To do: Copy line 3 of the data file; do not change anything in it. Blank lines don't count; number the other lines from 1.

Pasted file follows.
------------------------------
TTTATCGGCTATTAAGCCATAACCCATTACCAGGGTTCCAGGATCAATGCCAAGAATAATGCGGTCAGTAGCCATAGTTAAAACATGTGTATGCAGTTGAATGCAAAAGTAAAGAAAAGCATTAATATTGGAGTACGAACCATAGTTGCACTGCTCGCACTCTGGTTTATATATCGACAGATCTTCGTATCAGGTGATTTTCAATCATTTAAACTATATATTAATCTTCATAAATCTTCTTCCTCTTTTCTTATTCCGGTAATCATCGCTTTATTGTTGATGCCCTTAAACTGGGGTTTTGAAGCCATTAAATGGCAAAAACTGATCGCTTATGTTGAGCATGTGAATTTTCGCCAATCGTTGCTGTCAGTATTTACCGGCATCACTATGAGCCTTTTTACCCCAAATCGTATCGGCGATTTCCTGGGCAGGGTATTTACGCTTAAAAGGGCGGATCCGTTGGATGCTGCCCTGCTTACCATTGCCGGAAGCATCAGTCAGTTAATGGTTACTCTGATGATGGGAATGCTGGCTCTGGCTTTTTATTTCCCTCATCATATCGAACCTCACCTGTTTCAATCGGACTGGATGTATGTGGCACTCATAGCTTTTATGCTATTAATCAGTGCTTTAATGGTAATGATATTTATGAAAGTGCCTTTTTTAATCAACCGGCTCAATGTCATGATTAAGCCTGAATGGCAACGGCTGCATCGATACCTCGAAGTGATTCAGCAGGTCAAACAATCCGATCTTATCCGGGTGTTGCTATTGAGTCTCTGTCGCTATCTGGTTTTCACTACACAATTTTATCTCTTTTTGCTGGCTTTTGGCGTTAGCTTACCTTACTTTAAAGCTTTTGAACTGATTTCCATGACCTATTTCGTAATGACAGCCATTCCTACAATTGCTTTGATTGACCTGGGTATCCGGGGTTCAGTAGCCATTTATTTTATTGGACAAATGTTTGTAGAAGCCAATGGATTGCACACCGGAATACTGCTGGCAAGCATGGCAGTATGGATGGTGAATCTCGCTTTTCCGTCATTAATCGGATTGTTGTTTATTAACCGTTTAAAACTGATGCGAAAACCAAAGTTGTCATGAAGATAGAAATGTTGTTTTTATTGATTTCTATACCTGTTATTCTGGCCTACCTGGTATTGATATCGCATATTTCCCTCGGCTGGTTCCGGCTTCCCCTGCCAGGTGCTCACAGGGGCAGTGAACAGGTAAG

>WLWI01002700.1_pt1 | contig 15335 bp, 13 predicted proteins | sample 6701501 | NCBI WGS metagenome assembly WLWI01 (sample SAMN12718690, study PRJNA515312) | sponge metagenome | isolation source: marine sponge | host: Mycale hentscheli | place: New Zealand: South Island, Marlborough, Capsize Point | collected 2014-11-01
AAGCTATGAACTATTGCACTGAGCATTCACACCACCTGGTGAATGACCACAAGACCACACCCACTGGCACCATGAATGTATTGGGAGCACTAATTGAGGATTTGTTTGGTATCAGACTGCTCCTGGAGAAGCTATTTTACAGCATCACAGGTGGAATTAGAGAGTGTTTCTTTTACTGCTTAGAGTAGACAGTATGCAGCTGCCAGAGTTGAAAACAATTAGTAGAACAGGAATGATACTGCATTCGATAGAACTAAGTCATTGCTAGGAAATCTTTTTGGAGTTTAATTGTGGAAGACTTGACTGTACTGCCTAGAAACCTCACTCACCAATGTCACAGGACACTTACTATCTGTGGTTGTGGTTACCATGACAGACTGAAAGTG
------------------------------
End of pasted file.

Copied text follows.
AAGCTATGAACTATTGCACTGAGCATTCACACCACCTGGTGAATGACCACAAGACCACACCCACTGGCACCATGAATGTATTGGGAGCACTAATTGAGGATTTGTTTGGTATCAGACTGCTCCTGGAGAAGCTATTTTACAGCATCACAGGTGGAATTAGAGAGTGTTTCTTTTACTGCTTAGAGTAGACAGTATGCAGCTGCCAGAGTTGAAAACAATTAGTAGAACAGGAATGATACTGCATTCGATAGAACTAAGTCATTGCTAGGAAATCTTTTTGGAGTTTAATTGTGGAAGACTTGACTGTACTGCCTAGAAACCTCACTCACCAATGTCACAGGACACTTACTATCTGTGGTTGTGGTTACCATGACAGACTGAAAGTG